The Seventeen Tomato ExperimentOctober 4, 2009
How it all Began …
I thought this would be a relatively unambitious gardening year . . .
I would try a few new vegetables – Brussel sprouts and celery and carrots. I would open up a small third bed so I could better rotate my crops to avoid soil depletion. And I would put up fencing to protect my tender plants from my voracious hens.
Then, I had the idea of placing my tomatoes in pots instead of in the actual garden soil so that I could have them in the spot where there is maximum sunshine, but, alas, a thick layer of concrete. And then, when I went to the pépinière, the local garden shop, I couldn’t choose between all the varieties on offer so I brought home six different types and planted them. And then, that night, I kept regretting my choices, wondering if I missed out on the ultimate tomato, the one that my taste buds would merely glance at before bending knee and proposing a long and happy life together. So, I went back and bought four more varieties. A week later, I saw a Russe Noir, and I couldn’t resist. And then my girlfriend complained that of the 11 varieties I had none were her favourite, the Zebra tomato, so I went back and bought a Green Zebra. As for the last five varieties, I just got obsessed, I saw them and I couldn’t say no. Which is probably the same obsessive instinct that has led to my extravagant pumpkin displays, my vast collections of Kinder Egg toys, and, of course, my many nights of excessive drinking.
So, that’s how I arrived at the Seventeen Tomato Experiment. I will be posting photographs at various stages of their development, and I am eager to see which breed is best for the Marseille climate, which offers the most abundant crop, and which, of course, is most pleasing to the palate. I also look forward to serving dinner guests salads composed of six or seven types of tomatoes. So, if you have a hankering for tomatoes and are in the neighbourhood, drop me a line.
Onward mighty tomatoes!
Update : July 9
Disease has struck. I’ve been coping with a fungus that causes yellowing, then blackening of the leaves for the past three weeks. Locals here call it the ‘cul noir’ or the ‘black ass’ sickness and it is aggravated by giving the plants to much water over too short a period of time. The truth is, I need a drip/spray watering system if I want to become a truly effective gardener, but it’s hard to justify the expense for what amounts to a minor hobby. As my daughter tends to pull leaves off the plants and put them in her mouth, I’ve rejected any chemical solution for the fungus and instead have taken to watering the plants while drinking a can of beer so to numb the heartbreak of my suffering tomatoes.
Update : August 19
Okay, the photos are finally completed. I had been waiting on the official Coeur de Boeuf shot because my tomatoes didn’t resemble the ones in the shops. The ones in the shops have beautiful rippled crowns, while mine pretty much resemble your normal round tomato. It now being nigh the end of August, and after a dozen or so non-rippled Coeur de Boeufs, I figured I wasn’t getting the ripples … so voilà.
Also, early polling has the colourful tomatoes in the lead – the yellow Ananas, the green Green Zebra and the purple Russe Noir … is the beautiful aesthetic swaying people’s taste buds ? Final results in September, along with the five breeds that will get planted again next year.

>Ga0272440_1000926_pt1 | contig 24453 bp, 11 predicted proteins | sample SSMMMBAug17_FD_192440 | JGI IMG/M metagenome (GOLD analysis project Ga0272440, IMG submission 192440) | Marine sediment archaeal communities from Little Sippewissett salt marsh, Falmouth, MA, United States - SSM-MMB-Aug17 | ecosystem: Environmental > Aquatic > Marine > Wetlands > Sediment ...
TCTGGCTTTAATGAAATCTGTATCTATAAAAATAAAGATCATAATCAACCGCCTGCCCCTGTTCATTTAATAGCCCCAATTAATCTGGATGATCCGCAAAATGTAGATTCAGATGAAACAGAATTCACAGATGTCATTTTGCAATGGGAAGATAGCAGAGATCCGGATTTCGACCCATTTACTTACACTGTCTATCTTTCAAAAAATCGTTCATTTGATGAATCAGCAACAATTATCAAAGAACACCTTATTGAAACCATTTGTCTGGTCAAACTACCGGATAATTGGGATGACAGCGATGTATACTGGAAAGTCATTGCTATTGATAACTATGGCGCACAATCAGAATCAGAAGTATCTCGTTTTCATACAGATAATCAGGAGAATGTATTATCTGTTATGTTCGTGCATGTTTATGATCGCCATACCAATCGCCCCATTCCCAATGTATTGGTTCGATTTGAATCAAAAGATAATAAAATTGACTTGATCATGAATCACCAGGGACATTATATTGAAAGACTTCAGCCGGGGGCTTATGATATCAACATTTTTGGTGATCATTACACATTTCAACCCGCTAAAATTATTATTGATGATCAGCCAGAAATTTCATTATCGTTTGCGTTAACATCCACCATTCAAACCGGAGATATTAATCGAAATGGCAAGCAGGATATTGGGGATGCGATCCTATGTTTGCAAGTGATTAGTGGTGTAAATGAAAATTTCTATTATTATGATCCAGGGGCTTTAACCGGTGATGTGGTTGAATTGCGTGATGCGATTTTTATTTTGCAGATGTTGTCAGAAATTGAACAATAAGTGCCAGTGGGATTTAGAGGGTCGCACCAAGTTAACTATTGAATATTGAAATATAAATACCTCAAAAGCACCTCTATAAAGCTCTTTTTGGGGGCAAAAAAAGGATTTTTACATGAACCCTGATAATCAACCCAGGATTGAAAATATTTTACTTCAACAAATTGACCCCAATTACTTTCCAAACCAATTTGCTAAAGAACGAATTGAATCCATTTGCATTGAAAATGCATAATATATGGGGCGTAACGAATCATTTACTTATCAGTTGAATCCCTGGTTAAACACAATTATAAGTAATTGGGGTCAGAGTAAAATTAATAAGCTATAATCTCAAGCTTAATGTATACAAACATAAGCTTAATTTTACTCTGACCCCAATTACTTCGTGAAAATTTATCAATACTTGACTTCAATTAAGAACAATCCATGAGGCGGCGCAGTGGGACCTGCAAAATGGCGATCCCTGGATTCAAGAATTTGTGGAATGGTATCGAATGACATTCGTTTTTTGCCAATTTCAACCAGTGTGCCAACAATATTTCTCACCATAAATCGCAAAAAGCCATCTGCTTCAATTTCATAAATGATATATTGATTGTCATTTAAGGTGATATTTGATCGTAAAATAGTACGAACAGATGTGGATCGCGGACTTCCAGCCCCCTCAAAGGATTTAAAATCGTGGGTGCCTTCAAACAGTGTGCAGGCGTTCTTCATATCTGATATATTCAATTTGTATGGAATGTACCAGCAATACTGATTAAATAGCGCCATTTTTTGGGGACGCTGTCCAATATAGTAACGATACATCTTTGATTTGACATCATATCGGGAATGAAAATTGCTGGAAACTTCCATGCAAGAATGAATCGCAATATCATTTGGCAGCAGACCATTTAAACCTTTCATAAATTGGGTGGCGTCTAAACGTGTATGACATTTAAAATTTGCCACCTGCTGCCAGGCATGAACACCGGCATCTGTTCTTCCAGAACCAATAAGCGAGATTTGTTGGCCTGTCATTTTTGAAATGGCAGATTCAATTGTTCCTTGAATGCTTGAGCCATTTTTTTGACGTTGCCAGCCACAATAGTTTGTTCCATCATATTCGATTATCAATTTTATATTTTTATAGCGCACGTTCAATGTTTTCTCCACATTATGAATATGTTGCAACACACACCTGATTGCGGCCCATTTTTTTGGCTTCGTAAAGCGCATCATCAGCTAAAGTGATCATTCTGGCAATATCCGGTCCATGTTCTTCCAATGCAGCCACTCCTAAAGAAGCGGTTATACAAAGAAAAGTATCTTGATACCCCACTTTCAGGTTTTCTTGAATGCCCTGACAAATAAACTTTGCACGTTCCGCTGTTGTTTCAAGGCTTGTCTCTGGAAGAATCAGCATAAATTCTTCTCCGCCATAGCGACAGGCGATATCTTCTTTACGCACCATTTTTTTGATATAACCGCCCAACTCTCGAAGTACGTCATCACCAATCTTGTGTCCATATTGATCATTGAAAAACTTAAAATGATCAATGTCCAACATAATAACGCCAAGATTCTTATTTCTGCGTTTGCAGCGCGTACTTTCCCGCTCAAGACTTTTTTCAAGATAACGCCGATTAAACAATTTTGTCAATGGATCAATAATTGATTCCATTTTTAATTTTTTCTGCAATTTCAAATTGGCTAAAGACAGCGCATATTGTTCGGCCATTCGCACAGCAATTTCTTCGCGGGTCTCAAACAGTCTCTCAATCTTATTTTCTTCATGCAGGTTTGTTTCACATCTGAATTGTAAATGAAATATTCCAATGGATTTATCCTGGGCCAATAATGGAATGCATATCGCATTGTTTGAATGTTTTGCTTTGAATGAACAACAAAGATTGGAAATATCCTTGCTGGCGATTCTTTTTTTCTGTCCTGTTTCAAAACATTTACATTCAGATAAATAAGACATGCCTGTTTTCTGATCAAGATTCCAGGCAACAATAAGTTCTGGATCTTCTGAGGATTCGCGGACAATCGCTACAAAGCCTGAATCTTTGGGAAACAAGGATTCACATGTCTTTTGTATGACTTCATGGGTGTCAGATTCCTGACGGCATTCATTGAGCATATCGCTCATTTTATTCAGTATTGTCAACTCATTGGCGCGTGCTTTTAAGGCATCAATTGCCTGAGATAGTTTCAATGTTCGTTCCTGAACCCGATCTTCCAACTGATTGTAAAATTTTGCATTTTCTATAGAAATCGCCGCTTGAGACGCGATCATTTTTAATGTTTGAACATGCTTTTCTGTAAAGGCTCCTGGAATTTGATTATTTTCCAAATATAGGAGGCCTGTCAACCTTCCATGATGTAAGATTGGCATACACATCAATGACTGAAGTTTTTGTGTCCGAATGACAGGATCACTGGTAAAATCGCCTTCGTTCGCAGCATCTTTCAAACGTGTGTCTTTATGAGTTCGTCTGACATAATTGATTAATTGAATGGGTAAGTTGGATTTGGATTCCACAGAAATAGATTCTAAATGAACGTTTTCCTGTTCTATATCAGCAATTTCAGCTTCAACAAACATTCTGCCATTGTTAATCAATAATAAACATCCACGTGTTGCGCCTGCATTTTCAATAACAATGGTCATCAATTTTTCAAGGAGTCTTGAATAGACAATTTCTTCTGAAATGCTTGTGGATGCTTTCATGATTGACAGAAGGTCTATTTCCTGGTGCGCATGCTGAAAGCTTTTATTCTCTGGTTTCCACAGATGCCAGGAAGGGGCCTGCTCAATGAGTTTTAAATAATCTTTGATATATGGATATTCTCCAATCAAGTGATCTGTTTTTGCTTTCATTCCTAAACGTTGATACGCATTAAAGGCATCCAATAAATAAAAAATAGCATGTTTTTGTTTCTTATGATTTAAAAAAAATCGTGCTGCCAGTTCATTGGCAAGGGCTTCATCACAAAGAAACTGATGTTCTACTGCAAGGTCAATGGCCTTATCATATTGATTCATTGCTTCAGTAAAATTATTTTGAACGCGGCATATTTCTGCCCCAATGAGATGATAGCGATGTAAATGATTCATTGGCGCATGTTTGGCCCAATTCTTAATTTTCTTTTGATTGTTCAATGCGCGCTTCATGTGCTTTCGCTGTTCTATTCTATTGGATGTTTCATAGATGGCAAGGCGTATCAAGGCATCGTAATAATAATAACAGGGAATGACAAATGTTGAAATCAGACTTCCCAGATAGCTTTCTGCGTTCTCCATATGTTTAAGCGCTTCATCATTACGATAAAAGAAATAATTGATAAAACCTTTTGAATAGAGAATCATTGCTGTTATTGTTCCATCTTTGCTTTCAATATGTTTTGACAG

September 15 – Judgment Day
What good all this? Well, based on the taste of the fruit and the productivity of the plant, this experiment has determined what five breeds of tomatoes I will grow next year. In hindsight, I should have set this Tomato Experiment up like a reality television show and voted one tomato out of my garden each week starting in July. Alas, all that potential for drama gone.
Still, results are results. First, the taste of the experiment. The tomatoes were judged in both official and non-official manners. In the official trials, tasters were given a score card and asked to judge the tomatoes on their taste, appearance, and texture. These official trials involved at least eight different varieties per sitting with palate-cleansing bread in between each tomato. The non-official trials? Drunken barbeques and rosé afternoons where tomatoes were lazily bit and opined upon.
The results? Well, the colourful tomatoes were the universal favourites, with Ananas (yellow) Russe Noir (purple) and Green Zebra (green) always finishing on the podium in varying orders. Among the red tomatoes, the Russe and the tiny Brin de Muguet were the favourites. Meanwhile, the cooking tomatoes such as the Roma and the Rio Grande, bred for their voluminous production, and the Supersteak and Agora, bred for its resistance to bruising and hence supermarket friendliness, were universally condemned for their lack of flavour.
In terms of production, the Marmande, the Green Zebra, the Brin de Muguet, the Rio Grande and the Roma had the most impressive yields.
Final Voting Results, Taste (18 different tasters)
2) Green Zebra
3) Russe Noir
5) Brin de Muguet
6) Andine Cornue
7) (tie) Saint Pierre & Marmande
9) Coeur de Boeuf
17) Rio Grande
Top 5 Most Productive Plants (as of Sept. 15)
1) Brin de Muguet – 68 tomatoes*
2) Roma – 44 tomatoes
3) Rio Grande – 42 tomatoes
4) Marmande – 33 tomatoes
5) Green Zebra – 28 tomatoes
* these are tiny tomatoes, a little larger than a cherry tomato, and hence a single plant yields much more fruit
And the winners are …
The five tomato plants that have earned a place in my 2010 garden :
Green Zebra, Ananas, Russe Noir, Brin de Muguet, and Marmande
The Full Tomato Grid
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